Building a More Immigrant Inclusive Tax Code: Expanding the EITC to ITIN Filers

To read a PDF version of the full report, click here.


The Earned Income Tax Credit (EITC) is a proven tool for addressing racial disparities in pay and supporting the economic security of low- and moderate-income adults and their families.[1] Claimed when people file income tax returns, this refundable credit increases households’ after-tax income. New Jersey, along with 28 other states,[2] offers a state version of the EITC. The New Jersey EITC supplements the federal program and is calculated as a percentage of the federal EITC.[3] By boosting the wages of low paid workers, the state and federal EITC programs help New Jerseyans better afford their basic needs, improve health and educational outcomes,[4] and strengthen state and local economies.[5]

The EITC’s narrow eligibility requirements exclude certain groups, including immigrants who file taxes without a Social Security Number.[6] As a result, many immigrants are ineligible for this important program, even if they pay taxes using an Individual Taxpayer Identification Number (ITIN). Extending eligibility for the state’s EITC to include ITIN holders would make the program more inclusive and increase its impact, allowing the credit’s benefits to reach more New Jersey families and communities. This simple change to the program’s eligibility would help more New Jerseyans make ends meet and infuse more money into the economy as the state recovers from the ongoing COVID-19 pandemic.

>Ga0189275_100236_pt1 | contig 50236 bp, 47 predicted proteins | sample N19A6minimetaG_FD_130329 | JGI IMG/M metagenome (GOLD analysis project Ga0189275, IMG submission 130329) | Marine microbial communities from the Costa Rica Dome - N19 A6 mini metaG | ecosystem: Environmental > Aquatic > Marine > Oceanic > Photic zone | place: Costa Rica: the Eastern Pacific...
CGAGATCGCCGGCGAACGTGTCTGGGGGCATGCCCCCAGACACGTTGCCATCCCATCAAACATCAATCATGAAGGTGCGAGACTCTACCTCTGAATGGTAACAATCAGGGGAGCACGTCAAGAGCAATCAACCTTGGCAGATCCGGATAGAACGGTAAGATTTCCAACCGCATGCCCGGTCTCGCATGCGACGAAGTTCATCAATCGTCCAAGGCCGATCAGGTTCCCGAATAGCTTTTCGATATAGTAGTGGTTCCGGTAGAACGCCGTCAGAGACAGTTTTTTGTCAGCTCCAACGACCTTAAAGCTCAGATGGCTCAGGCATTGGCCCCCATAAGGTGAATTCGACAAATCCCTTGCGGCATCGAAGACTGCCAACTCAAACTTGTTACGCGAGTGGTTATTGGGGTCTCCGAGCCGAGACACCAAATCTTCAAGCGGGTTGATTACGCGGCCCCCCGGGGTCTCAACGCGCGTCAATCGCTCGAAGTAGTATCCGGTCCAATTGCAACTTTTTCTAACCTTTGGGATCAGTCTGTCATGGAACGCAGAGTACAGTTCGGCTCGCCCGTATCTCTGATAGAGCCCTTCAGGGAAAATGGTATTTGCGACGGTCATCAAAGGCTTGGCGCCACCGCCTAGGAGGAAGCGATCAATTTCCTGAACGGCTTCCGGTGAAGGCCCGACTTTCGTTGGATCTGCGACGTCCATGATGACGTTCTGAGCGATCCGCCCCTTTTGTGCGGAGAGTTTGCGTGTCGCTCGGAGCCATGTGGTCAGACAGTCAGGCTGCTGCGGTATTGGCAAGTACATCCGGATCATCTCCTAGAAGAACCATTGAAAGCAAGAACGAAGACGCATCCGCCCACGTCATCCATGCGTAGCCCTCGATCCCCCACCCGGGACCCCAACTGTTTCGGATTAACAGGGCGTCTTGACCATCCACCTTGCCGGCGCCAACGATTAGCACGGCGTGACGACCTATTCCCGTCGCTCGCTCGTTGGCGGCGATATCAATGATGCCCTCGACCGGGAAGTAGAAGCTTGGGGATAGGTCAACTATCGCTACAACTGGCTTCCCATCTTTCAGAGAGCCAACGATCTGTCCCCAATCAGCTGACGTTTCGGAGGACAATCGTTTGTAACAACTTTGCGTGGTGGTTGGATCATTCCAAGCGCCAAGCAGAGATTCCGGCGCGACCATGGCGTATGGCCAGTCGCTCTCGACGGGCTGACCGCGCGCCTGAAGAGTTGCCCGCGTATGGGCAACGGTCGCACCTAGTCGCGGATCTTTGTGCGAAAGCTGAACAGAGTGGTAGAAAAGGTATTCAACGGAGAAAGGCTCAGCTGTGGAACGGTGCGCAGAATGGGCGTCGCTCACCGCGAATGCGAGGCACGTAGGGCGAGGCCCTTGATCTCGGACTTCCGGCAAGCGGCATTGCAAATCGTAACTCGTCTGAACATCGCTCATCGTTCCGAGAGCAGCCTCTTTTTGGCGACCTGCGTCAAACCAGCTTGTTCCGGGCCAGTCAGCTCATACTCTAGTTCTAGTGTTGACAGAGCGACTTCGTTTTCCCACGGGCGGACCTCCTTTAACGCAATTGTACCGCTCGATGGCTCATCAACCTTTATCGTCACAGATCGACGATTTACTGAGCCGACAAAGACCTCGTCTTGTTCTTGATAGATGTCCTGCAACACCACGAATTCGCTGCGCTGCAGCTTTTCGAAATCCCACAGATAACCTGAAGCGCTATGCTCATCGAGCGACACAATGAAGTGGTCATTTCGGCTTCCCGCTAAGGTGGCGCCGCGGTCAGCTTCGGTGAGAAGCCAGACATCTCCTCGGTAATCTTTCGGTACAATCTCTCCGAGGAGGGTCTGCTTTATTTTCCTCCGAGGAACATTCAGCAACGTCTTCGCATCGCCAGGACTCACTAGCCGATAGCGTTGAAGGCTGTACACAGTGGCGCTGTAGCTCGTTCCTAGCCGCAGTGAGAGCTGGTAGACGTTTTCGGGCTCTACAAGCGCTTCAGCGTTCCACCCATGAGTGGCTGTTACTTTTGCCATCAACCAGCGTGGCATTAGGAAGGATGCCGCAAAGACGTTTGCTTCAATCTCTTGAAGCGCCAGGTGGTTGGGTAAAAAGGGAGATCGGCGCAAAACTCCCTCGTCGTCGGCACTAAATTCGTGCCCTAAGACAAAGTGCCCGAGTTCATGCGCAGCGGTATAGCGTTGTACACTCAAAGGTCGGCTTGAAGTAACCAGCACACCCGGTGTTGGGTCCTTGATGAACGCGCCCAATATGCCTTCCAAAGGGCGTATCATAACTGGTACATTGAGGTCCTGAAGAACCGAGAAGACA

The Tax Code Can Better Address Racism and Anti-Immigrant Bias

A history of systemic racism in the United States has shaped policymaking and access to economic opportunity, resulting in massive inequities in the distribution of wealth.[7] Consequently, tax policy has disparate impacts across racial lines. The tax code can be a tool for addressing these disparities; however, many tax provisions instead reinforce or exacerbate inequities.[8]Income derived from work, for example, is taxed at a higher rate than income derived from capital gains, which disproportionately benefits wealthy households.[9] The EITC functions in the opposite manner, benefiting low- and moderate-income tax filers, who are disproportionately people of color.